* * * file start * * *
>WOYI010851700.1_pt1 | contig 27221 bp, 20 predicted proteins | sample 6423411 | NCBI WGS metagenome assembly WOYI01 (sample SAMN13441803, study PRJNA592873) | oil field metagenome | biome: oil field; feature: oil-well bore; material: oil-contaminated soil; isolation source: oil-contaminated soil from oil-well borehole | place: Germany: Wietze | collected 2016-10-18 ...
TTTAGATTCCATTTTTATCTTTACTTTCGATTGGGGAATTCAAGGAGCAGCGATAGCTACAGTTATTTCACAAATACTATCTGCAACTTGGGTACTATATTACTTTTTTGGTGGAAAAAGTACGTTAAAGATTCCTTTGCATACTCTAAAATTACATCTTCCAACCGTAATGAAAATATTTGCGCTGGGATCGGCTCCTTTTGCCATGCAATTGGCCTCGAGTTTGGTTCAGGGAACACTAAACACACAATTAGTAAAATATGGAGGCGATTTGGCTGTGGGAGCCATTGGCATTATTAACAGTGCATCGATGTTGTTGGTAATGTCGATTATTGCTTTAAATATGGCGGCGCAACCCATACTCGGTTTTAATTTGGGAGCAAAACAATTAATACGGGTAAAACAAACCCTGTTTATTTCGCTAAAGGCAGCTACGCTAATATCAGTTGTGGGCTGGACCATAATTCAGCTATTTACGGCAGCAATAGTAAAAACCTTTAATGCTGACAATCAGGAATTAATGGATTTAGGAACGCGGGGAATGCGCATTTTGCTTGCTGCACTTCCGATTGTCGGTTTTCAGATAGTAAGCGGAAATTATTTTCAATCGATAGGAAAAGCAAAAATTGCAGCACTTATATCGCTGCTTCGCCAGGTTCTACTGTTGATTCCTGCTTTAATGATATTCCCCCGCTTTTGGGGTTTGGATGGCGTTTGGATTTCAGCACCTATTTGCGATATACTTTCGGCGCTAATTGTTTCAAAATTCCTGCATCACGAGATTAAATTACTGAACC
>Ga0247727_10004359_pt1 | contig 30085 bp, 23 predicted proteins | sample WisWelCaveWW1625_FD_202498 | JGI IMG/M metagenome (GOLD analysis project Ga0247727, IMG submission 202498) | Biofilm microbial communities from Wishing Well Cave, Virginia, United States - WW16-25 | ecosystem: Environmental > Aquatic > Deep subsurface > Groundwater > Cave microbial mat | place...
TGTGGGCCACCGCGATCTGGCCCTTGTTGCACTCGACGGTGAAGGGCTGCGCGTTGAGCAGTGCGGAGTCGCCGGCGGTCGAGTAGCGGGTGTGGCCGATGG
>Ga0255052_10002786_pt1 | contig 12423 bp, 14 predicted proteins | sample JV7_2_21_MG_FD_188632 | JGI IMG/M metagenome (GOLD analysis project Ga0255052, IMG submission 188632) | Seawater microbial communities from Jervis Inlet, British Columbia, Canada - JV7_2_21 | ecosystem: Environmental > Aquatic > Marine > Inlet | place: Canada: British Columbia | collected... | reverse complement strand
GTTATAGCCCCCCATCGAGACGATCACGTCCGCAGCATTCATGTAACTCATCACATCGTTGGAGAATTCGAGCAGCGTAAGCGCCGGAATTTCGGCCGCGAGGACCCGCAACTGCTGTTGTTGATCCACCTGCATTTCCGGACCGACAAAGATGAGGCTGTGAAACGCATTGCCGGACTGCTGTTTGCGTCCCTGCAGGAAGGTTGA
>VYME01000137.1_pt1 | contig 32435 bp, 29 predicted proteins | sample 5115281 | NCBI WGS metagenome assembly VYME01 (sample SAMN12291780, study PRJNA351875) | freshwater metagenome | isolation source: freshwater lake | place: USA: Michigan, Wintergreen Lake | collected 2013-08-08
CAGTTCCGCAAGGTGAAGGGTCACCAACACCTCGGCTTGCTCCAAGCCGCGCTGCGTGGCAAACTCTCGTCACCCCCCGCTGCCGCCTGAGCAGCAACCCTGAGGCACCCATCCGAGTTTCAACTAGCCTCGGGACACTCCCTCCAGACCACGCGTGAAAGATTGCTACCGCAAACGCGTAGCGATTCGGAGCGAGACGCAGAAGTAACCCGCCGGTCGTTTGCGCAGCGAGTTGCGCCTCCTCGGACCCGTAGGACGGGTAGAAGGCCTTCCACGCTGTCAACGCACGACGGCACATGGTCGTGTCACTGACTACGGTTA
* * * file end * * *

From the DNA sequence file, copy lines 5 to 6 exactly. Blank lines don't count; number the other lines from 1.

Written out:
>Ga0255052_10002786_pt1 | contig 12423 bp, 14 predicted proteins | sample JV7_2_21_MG_FD_188632 | JGI IMG/M metagenome (GOLD analysis project Ga0255052, IMG submission 188632) | Seawater microbial communities from Jervis Inlet, British Columbia, Canada - JV7_2_21 | ecosystem: Environmental > Aquatic > Marine > Inlet | place: Canada: British Columbia | collected... | reverse complement strand
GTTATAGCCCCCCATCGAGACGATCACGTCCGCAGCATTCATGTAACTCATCACATCGTTGGAGAATTCGAGCAGCGTAAGCGCCGGAATTTCGGCCGCGAGGACCCGCAACTGCTGTTGTTGATCCACCTGCATTTCCGGACCGACAAAGATGAGGCTGTGAAACGCATTGCCGGACTGCTGTTTGCGTCCCTGCAGGAAGGTTGA